One of the most popular local summer basketball classics, the “Peace on Da Streets” tournament, will get underway on Monday, July 24, and it is promised to be a competitive one. It will be held at the Hope Center on Bahamas Games Blvd., and the championship and fun night will move to the Kendal G.L. Isaacs National Gymnasium.
Carlos Reid, the organizer for the classic, held a press conference yesterday to launch the event. Some of the event sponsors were present.
The classic will have five divisions consisting of eight teams per division competing for the various championships. It will wrap up on Sunday, June 30 with Family Fun Night that features a three-point contest, a slam dunk contest, the pastors versus politicians game, and the inaugural women’s clergy and politicians’ free-throw competition.
“Our organization is committed to our vision of bringing peace on the streets,” said Reid. “We are therefore committed to providing positive alternatives and solutions to help our young people discover their individual identities and turn from lives of crime and violence.”
The title sponsor is the Brice-Newball Foundation. Their representative, Nadia Butterfield, said that now is the time when the country needs peace on the streets, in the communities and in the country at large.
“The Brice-Newball Foundation is proud to be a part of the sponsorship and proud to support this event on this 27th edition,” said Butterfield. “It is our prayer that as you bring hope to the hopeless and peace back to the streets of The Bahamas, that you know that the Brice-Newball Foundation is in full support.”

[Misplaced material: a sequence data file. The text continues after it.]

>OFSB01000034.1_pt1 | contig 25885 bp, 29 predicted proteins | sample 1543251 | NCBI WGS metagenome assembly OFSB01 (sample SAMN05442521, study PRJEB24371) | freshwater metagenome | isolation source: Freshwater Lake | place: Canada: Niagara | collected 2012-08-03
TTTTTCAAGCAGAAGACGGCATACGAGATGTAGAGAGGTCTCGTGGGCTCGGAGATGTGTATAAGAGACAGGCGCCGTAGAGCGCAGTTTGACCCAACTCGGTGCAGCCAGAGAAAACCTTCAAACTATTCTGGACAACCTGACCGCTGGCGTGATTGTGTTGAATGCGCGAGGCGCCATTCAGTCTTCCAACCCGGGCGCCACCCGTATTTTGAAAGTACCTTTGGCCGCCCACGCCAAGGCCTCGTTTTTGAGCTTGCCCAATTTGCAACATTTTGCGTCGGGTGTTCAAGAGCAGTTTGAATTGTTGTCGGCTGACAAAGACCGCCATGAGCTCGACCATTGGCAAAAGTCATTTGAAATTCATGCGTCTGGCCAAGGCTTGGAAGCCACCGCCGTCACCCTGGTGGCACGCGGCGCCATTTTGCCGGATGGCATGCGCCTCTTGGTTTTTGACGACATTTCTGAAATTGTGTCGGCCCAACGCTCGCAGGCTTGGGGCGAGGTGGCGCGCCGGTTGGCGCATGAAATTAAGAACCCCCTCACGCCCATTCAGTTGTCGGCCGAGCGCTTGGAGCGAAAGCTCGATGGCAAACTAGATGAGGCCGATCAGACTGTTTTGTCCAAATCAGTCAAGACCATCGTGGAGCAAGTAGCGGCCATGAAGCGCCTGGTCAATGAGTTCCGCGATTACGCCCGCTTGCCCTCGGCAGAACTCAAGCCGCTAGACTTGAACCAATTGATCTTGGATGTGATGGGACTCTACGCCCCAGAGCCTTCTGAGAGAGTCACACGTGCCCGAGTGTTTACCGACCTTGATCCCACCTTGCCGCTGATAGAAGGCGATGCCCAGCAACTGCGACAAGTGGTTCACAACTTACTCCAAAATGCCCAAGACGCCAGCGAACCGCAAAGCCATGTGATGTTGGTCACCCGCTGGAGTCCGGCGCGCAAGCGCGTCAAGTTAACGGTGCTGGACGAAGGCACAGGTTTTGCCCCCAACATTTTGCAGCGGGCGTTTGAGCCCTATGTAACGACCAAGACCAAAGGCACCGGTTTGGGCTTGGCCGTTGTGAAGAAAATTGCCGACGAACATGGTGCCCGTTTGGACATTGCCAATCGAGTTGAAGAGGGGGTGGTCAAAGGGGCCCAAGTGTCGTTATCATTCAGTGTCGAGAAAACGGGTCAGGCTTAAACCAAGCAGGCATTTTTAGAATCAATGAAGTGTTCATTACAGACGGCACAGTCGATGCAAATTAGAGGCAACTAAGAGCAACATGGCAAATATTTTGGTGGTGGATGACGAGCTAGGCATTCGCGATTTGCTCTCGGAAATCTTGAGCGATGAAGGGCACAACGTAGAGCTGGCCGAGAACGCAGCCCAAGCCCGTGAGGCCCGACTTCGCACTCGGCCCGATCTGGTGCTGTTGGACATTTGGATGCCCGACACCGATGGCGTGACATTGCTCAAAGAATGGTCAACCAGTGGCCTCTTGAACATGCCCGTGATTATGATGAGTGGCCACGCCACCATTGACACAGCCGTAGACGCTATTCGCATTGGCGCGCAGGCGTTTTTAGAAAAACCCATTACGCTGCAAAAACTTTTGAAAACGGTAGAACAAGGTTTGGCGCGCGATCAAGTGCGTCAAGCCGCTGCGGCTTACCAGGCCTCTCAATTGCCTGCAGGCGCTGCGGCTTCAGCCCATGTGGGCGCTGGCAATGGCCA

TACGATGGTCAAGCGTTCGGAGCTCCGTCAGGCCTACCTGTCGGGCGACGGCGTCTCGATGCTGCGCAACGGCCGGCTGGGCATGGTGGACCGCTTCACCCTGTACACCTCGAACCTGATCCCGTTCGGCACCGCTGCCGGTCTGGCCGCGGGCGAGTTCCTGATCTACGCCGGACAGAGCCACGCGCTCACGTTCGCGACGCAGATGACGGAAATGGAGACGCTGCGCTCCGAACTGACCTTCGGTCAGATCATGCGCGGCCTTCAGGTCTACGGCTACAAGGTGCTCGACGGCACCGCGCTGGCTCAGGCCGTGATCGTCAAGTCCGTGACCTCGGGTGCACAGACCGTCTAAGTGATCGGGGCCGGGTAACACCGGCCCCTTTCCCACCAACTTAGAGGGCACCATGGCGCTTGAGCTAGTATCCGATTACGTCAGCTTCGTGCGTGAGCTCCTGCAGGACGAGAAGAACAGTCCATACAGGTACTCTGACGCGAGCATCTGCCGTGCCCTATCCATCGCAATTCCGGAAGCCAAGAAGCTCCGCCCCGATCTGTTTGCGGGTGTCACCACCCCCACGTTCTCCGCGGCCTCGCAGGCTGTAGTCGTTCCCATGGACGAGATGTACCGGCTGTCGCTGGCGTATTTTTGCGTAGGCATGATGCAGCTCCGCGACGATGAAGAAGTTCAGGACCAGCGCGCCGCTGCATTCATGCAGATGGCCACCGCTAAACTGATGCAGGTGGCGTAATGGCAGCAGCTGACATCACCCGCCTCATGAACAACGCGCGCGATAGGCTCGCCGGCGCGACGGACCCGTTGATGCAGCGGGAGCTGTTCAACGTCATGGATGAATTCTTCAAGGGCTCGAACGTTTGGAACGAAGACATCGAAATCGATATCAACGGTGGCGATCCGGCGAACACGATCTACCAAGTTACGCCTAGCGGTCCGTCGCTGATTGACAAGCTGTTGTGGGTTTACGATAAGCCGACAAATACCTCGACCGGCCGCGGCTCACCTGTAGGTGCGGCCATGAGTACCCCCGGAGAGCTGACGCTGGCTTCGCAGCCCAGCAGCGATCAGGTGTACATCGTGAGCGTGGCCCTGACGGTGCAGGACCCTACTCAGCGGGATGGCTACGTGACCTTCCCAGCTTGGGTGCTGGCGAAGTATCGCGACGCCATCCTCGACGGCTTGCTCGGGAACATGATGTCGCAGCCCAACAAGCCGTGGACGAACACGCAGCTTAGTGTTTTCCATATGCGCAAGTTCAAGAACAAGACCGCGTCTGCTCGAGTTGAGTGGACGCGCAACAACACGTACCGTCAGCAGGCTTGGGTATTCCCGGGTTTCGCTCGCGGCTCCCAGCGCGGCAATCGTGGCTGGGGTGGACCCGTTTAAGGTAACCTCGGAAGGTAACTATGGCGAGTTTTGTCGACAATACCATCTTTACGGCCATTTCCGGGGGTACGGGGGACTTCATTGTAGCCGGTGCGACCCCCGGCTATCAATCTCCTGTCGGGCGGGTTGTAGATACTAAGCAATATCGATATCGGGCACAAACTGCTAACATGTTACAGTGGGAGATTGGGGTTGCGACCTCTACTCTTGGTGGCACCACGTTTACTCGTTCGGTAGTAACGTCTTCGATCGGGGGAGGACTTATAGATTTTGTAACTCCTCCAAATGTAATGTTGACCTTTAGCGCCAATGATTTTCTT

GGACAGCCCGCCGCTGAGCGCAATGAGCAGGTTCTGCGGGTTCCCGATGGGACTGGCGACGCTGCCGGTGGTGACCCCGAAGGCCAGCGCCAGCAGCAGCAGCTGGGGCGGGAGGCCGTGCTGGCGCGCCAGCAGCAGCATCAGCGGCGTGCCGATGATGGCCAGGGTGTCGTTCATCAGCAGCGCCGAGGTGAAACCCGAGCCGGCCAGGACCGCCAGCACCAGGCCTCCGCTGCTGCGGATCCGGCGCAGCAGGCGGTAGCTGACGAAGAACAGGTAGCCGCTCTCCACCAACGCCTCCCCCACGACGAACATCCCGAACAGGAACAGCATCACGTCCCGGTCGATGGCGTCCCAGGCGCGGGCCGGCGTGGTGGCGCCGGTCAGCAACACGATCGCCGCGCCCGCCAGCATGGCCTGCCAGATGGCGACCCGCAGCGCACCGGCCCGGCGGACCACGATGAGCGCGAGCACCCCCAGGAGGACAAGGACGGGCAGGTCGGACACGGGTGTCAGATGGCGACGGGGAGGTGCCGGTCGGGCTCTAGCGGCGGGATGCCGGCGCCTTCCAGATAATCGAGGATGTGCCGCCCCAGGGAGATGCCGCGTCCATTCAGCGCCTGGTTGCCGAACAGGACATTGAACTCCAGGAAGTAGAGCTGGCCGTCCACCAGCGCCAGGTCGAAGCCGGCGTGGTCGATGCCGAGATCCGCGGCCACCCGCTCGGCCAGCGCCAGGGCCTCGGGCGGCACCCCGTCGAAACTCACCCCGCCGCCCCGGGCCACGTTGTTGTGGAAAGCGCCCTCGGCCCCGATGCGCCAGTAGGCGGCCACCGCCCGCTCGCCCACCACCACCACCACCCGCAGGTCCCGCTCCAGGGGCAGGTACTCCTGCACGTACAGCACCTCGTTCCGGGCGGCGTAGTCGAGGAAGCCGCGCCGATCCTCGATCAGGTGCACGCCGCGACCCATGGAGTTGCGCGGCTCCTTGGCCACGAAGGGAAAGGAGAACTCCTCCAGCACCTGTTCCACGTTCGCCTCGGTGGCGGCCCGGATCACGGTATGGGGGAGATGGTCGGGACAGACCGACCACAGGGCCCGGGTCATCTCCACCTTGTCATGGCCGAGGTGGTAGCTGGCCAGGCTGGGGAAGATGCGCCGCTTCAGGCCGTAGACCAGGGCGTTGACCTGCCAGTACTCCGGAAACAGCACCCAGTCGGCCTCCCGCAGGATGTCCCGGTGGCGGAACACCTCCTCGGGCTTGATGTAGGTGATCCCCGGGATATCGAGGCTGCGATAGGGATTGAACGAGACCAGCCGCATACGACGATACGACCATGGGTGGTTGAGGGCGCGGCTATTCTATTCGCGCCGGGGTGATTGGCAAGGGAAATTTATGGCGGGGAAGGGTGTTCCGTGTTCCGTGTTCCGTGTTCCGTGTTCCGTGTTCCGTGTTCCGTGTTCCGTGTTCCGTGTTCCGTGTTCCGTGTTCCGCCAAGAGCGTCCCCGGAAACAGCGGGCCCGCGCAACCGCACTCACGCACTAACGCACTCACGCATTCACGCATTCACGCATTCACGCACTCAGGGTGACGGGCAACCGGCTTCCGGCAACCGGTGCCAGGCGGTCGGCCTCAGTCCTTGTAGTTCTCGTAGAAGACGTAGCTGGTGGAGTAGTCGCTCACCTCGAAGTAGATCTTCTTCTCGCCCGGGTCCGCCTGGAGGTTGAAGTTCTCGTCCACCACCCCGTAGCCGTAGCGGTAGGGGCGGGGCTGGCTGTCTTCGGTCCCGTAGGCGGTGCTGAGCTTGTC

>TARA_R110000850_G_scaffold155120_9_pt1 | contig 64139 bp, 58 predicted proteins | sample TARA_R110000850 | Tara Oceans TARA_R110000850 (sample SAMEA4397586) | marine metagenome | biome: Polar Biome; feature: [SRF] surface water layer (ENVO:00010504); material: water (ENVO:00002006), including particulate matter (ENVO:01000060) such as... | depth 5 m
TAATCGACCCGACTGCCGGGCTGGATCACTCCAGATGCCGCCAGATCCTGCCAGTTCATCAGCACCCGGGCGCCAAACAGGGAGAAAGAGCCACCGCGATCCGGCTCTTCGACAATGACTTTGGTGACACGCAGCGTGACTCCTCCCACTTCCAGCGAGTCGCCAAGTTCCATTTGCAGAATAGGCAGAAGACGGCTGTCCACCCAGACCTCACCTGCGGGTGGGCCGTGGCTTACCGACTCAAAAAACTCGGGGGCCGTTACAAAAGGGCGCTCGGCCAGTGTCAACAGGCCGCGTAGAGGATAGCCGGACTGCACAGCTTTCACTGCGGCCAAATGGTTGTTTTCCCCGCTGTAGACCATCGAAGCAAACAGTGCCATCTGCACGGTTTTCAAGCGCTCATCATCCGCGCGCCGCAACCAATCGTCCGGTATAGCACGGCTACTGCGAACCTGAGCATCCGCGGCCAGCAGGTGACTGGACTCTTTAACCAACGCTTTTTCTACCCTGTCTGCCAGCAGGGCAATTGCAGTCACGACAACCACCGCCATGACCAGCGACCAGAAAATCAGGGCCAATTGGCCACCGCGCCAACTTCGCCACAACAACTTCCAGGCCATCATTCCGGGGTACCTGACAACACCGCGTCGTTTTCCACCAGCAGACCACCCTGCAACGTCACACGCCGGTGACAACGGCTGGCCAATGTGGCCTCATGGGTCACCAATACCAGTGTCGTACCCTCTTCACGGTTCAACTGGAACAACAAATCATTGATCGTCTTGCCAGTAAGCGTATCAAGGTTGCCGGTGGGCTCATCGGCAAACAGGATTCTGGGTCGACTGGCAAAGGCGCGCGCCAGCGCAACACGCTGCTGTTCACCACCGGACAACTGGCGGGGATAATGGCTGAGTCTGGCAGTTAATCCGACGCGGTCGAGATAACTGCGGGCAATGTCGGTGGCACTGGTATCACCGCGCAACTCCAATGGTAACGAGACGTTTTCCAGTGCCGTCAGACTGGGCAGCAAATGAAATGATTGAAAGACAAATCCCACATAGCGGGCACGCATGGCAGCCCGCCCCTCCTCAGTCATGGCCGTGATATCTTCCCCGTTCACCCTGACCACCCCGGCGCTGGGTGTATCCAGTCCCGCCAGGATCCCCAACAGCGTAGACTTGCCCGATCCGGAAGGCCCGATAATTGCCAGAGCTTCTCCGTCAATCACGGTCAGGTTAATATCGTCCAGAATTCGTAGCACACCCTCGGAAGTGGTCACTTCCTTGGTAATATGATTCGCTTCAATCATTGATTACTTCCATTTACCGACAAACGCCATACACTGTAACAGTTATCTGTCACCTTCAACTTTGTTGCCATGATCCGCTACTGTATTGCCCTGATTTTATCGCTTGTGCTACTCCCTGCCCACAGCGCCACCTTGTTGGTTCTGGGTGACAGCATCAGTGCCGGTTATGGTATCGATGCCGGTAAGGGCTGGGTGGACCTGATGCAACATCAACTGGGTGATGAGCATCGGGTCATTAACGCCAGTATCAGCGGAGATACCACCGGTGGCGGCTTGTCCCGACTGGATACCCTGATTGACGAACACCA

There will be a 13-and-under, 16-and-under, 19-and-under, church, and an open division. Reid expects to see some strong competition in these divisions.
“This is the premier basketball tournament,” said Reid. “People have gotten scholarships by just playing in this tournament and players have played professionally who played in this tournament. We are expecting no less. This is why we have increased our prize money because these players have real needs. We expect an awesome show.”
He added that they may extend the number of teams, if need be.
Domino’s representative Naomi Grant said they are privileged to be a part of the event.
“We always look to partner with organizations such as this, which is able to impact the youth,” said Grant. “We definitely want to encourage them to be making wise decisions. Taking them from off the streets and into a positive atmosphere is definitely something that we love to support.”
The “new kid on the block”, IHOP (International House of Pancakes) Bahamas, was represented by Dicrius Ramsey. He said they are looking forward to the event and will continue to support it for years to come.
“The brand is really all about family and we understand that our young people play a pivotal and a vital role in the structure of that family,” said Ramsey. “If they do not have positive things to do and an environment for them to grow and to develop, then we know that
becomes a strain and a burden on the family. In essence, it becomes a strain on our society, and so to sponsor and to partner with Reid, was a no-brainer for us.”
Representative at National Fencing, Dechan Hall, said they are happy to be a part of the initiative.
“We believe in the healthy development of the youth in this country, so when Reid reached out to us, we felt that we should contribute to such a successful family-oriented event,” said Hall. “There is no better way to do it than through sports because sports brings everybody together as a family and it brings everybody together as one.”
Reid said they are looking to include other sports as a part of the festivities in the near future.
At last year’s basketball classic, there was a total of 42 teams participating in five divisions.